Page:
Bike Lanes (1, 2, 4)
Bike lanes are those where bikes have their own lane but there is no median between the cars and the bikes. There are only painted lines on the ground. These seem to be the less safe of the different facility types since there is nothing to protect the bikers from the cars. As shown in the picture depicting street segment 4a, there are some intersections where the right turn car lane crosses the bike lane. These can sometimes be pretty unsafe if the drivers turning don’t look around them for bikes before getting into the lane. Biking down the road I saw a truck turn into the lane while our group was going straight even though we had the right of way. In 4b there is a barrier blocking part of the bike lane for construction. I was stressed that I was close to the cars driving past me, didn’t feel as safe, and I just wanted to get off the road. In addition to being less safe, I also felt stressed while biking on the lanes and those biking around us seemed to be going faster. Regardless of the lane and without a median it makes bikers stressed about the cars around them. There is space for bikes, cars, pedestrians, and green space. The bike lane seemed to be normal size but the car lane was smaller than normal. There was a good amount of green space with trees and grass between the car lanes. There are sidewalks on the side of the road that are big enough for pedestrians. The bike lane facility is an inexpensive option compared to others and has all of the functions it needs. It has space for everyone, but it still felt slightly unsafe.
Bike Boulevard (3, 7)
Bike boulevards are small, local streets. These streets are very safe for bikers. In street segment 7, it was a small street where cars were only allowed in one direction and bikes could go both directions. That way, bikes wouldn’t have to worry about two lanes of cars and could feel safer riding down the road. When I was riding down the road I felt safe and calm. This street seemed very filled with leisurely riders including everyone from the young to elderly people. There weren’t too many cars driving down considering the safety measures that were implemented for the one way cars. The roads were rough and there were speed bumps so that the cars needed to go slow. There was parking on one side of the street and no bike lanes so that the bikers could bike wherever they wanted unless there were cars. This street was a historic street so the space is limited to between the canal and the houses. They couldn’t increase the area for the cars or bikes or pedestrians, so they had to make do with the space that was given to them. The pedestrians have enough room to walk down the street in their own area on the curb. The bikers have space to bike along with the one direction cars. It does seem that it didn’t cost too much to make the road since there aren’t any specific lanes and it was made a long time ago and hasn’t been changed; however, it feels safe and serves the purpose it was made to do.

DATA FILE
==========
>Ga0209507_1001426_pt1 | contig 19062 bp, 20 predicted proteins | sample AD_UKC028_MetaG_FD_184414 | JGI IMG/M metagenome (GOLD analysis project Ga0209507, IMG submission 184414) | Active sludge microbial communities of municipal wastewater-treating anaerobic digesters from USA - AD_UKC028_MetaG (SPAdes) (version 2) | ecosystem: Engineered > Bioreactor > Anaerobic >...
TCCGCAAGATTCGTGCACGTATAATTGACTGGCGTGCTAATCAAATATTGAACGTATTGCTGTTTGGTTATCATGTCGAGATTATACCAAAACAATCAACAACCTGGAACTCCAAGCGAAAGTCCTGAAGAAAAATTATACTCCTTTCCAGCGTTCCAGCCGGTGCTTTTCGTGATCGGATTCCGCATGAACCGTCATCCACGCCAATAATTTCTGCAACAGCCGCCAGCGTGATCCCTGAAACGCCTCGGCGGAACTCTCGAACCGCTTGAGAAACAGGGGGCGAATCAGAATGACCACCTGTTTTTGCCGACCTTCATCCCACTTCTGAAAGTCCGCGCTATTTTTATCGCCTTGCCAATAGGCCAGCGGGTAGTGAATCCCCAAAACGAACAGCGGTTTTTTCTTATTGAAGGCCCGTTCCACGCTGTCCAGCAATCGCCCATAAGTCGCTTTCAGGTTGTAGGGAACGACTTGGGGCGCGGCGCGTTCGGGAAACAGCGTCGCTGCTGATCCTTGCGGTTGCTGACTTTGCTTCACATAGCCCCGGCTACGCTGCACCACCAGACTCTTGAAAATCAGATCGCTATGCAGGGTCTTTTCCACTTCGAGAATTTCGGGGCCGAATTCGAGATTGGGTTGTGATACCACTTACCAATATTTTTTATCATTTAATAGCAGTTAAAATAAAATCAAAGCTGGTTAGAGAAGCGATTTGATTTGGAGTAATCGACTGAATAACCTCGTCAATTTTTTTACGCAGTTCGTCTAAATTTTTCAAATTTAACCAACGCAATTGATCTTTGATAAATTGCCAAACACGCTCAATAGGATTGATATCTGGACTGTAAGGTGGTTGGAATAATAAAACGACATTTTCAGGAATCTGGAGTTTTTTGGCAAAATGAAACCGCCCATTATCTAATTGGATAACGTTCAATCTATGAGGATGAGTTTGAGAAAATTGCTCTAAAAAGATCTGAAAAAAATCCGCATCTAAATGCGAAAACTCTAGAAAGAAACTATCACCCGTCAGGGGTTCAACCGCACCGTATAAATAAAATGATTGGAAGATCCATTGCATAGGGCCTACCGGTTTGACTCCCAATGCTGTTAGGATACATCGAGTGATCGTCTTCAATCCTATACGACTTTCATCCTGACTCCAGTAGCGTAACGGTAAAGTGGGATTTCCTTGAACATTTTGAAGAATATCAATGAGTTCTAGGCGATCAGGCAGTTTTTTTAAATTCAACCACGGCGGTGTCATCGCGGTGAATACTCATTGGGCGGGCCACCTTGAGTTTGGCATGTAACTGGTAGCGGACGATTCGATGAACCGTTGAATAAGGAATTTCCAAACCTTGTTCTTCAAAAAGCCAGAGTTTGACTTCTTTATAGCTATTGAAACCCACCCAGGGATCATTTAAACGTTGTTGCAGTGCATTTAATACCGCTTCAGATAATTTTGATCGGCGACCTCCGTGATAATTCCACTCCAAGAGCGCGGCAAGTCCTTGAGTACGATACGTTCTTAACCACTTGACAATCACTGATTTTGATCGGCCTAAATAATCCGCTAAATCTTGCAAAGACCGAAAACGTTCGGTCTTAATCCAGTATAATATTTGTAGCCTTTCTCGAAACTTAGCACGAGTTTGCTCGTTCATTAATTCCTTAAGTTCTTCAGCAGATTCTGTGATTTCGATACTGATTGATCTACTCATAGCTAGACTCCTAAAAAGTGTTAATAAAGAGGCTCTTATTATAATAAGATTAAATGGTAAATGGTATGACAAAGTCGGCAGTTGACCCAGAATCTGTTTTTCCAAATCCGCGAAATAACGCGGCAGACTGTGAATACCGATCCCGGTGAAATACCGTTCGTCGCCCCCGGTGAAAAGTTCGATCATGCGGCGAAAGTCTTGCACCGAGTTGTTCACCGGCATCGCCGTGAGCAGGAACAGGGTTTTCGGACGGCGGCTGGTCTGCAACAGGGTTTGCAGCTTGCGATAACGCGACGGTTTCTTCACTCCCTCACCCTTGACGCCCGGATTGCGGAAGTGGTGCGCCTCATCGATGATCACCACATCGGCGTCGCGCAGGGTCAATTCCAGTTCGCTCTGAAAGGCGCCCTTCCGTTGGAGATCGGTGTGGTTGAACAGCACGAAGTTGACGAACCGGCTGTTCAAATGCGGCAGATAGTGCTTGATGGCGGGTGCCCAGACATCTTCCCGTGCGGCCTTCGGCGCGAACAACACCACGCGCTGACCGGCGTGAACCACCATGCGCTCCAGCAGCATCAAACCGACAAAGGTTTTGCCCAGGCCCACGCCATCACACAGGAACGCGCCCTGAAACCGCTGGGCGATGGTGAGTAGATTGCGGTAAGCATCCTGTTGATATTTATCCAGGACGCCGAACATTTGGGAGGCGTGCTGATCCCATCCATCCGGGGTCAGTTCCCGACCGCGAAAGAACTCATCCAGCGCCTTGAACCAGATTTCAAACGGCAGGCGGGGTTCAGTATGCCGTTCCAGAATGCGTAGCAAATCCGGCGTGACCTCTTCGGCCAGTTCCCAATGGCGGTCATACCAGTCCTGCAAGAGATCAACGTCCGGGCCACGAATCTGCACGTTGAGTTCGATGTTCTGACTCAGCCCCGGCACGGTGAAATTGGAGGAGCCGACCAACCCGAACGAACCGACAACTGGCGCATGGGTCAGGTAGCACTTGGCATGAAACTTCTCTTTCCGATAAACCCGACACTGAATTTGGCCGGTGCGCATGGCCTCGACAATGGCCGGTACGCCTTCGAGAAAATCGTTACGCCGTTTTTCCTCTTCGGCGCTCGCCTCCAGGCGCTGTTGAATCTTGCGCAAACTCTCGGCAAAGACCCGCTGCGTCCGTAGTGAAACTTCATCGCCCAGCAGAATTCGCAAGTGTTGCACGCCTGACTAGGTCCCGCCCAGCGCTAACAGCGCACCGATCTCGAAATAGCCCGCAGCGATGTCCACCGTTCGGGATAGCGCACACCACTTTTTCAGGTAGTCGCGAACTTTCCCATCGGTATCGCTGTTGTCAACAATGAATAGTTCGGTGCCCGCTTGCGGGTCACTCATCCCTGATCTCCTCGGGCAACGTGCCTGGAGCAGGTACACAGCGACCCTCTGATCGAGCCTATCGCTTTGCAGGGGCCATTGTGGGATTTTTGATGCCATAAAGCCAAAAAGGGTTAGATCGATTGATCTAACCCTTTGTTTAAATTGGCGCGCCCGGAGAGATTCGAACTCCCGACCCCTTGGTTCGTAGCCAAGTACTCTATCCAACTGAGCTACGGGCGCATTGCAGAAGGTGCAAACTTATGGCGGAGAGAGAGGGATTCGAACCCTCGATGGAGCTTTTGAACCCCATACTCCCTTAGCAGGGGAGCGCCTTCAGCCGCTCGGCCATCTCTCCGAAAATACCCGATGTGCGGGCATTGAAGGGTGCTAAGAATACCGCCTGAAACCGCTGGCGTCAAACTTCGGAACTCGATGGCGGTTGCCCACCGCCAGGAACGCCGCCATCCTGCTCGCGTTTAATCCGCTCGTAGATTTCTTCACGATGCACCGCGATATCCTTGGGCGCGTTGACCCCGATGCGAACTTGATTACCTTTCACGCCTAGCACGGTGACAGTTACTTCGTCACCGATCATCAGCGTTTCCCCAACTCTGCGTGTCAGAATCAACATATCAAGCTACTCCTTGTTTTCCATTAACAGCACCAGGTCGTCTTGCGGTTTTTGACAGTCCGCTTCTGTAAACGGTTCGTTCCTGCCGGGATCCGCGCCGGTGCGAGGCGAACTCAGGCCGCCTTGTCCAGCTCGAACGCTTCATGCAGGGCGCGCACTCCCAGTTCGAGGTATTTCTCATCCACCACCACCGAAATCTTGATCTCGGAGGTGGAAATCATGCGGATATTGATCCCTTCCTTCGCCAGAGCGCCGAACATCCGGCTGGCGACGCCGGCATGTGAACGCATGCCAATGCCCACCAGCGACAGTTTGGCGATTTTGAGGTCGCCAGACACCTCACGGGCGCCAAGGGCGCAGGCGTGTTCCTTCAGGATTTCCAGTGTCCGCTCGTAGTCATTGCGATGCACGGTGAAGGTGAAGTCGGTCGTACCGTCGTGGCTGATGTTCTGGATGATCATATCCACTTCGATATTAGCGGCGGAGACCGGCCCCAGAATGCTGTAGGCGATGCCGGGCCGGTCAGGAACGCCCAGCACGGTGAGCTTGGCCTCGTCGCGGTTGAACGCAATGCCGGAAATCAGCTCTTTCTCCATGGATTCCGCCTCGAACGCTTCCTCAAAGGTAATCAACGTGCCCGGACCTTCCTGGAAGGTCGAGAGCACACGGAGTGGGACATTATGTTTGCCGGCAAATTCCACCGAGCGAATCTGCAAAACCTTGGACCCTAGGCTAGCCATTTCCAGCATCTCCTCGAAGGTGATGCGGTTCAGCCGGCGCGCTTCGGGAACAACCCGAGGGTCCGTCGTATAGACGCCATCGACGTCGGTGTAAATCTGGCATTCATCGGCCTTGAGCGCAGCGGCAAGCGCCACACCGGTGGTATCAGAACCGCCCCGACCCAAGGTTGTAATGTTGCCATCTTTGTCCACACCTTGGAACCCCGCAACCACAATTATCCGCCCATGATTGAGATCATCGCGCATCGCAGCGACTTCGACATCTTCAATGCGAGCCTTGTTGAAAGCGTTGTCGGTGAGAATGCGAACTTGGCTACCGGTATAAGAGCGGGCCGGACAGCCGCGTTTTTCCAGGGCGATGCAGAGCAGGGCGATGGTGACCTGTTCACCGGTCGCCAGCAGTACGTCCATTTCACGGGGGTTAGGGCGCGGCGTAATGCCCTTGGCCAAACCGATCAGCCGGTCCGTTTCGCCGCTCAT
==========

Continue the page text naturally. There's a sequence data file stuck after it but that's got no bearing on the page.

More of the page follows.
Cycle Tracks (5, 6, 10)
Cycle tracks are bike lanes that are separated from the car lanes with a median. These tracks feel safe because they are away from the cars and have a barrier to protect the bikers. Many of these medians are grass, trees, or bushes (green space) like in segment 5 and 6, or are parked cars like in segment 10. Riding down these areas, I felt calm and safe and didn’t need to rush. Everyone else that was riding down the road seemed to feel the same way, which I could tell by the way they were riding. The roundabout on segment 6 was a safe one. There were many measures that helped make it feel safe. Pedestrians had the outside lane of the roundabout and had crosswalks where they went over the car lanes and bike lanes. The pedestrians had the right of way over bikes and cars. The bikes then had priority over cars but had to yield when people were in the crosswalk and had yield triangles when getting out of the roundabout. Cars had to stop for everyone and it was clear when they had to yield with the yield triangles and the speed hump when getting off. I wasn’t sure about the tram though. I thought the bike lane might have lights for them to stop for the tram but I didn’t exactly know if that was for the tram or something else. Street segment 10 is one of the newer roads we saw. This road and especially the intersection with another road was one road that benefited from good planning. This road included many great aspects. It had two car lanes, a median of parking and bus areas, bike lanes on either side, and a wide pedestrian path. Although the intersection was confusing at first, there were enough signs and yields to prevent crashes. This road was expensive to create, but the intersection runs smoothly and every area (bikes, cars, and pedestrians) has their own wide space.